Fresh Start will begin an analysis of the software on your system.

When Fresh Start completes the analysis, it will display the screen shown in Figure F, which lists all the applications that will be removed. On my example system, Fresh Start said it would be removing quite a few applications. While some of these are applications I use all the time, a lot of them are the junk applications I never use, such as those that came preinstalled on this laptop when I purchased it.

Figure F

Figure F
You'll see a list of the applications that will be removed.

You may be tempted to write down all the applications on this list, but you don't have to. Fresh Start will save this list of apps and create a file on the desktop of your new, clean Windows 10 installation. However, you should take some time to go through this list and make sure that you have all the installation media and license keys you'll need to reinstall any removed software once Windows restarts.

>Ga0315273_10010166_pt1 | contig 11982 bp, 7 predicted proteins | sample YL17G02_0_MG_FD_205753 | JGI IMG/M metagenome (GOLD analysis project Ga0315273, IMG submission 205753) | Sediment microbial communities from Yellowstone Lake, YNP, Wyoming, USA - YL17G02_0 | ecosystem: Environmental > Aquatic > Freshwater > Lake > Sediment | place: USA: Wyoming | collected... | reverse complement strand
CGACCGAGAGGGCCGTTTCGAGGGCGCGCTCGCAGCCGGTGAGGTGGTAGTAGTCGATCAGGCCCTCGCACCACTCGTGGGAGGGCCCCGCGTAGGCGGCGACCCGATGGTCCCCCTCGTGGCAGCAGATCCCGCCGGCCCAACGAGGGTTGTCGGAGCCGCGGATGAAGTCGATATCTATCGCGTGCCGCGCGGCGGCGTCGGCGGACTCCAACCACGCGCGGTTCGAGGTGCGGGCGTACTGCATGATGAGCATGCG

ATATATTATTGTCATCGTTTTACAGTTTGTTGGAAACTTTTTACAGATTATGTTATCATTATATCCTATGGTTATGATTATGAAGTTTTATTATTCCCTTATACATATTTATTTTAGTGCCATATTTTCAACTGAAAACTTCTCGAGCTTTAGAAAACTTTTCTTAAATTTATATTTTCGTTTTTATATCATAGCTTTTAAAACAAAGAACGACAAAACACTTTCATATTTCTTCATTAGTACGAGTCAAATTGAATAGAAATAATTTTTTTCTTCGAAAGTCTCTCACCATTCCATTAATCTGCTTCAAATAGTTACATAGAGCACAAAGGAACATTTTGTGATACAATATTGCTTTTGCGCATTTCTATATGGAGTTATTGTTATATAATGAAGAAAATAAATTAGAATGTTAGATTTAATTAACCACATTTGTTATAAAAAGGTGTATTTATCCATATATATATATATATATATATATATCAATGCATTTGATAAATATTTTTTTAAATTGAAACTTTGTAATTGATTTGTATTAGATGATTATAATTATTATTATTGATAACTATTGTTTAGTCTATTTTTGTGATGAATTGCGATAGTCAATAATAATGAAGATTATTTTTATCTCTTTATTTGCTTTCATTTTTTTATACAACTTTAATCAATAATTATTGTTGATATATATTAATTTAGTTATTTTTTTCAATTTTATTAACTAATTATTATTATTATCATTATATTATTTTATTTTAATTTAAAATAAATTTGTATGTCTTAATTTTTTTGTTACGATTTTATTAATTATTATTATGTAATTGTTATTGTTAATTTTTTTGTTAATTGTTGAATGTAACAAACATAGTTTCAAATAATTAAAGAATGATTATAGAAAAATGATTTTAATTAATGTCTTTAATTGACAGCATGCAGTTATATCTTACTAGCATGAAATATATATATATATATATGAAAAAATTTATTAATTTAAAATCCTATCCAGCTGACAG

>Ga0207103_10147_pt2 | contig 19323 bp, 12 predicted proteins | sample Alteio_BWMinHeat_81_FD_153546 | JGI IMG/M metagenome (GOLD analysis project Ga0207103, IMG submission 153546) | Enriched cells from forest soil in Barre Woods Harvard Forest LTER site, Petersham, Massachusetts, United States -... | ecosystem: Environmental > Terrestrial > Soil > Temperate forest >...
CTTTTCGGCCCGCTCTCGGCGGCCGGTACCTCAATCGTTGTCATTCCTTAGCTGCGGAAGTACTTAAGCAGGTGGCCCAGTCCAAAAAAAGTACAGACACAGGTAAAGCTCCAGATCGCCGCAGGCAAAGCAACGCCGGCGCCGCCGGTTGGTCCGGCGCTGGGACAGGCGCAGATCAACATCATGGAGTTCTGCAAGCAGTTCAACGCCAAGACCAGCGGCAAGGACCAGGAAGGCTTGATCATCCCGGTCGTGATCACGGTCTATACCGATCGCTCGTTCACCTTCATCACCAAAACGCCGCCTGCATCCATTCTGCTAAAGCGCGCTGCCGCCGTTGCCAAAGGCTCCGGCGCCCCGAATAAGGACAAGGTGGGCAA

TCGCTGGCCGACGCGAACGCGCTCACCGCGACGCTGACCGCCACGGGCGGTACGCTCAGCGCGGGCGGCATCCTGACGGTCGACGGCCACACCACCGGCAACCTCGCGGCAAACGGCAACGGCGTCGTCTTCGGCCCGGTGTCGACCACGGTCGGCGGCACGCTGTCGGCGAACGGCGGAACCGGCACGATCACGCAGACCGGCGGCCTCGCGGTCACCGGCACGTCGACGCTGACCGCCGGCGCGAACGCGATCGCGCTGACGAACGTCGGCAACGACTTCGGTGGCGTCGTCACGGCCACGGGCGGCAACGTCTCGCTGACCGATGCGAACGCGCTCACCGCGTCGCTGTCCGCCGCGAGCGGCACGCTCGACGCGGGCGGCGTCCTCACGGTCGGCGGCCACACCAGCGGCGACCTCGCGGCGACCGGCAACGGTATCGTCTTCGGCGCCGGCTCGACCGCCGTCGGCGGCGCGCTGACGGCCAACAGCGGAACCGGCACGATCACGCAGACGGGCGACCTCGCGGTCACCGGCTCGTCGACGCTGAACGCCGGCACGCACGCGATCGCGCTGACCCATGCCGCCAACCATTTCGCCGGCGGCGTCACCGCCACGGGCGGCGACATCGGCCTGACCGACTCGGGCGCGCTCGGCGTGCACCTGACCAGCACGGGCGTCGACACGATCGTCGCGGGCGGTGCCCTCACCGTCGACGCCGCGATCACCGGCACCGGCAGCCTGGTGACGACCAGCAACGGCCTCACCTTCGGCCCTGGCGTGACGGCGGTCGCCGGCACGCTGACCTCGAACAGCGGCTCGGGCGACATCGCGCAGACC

When you click Next, you may see the screen shown in Figure G. If you recently upgraded your system from a previous version of the operating system to Windows 10, this screen will appear. It lets you know that performing a Fresh Start procedure will prevent you from going back to the previous version of Windows.

Figure G

Figure G
If you recently upgraded your system from a previous version of the operating system to Windows 10, you'll see this screen.

You'll then see the Let's Get Started screen, shown in Figure H. Just click Start and you'll be underway.

Figure H

FigureH
Click Start to begin.

Now your system will begin the initial stage of the refresh operation. As this stage progresses, you'll see a percentage counter, as shown in Figure I.

Figure I

FigureI
Fresh Start will begin the initial stages of the refresh operation.

Once this initial stage is complete, your system will restart for the first time (Figure J). Throughout the remainder of the Refresh operation, your system will restart several times.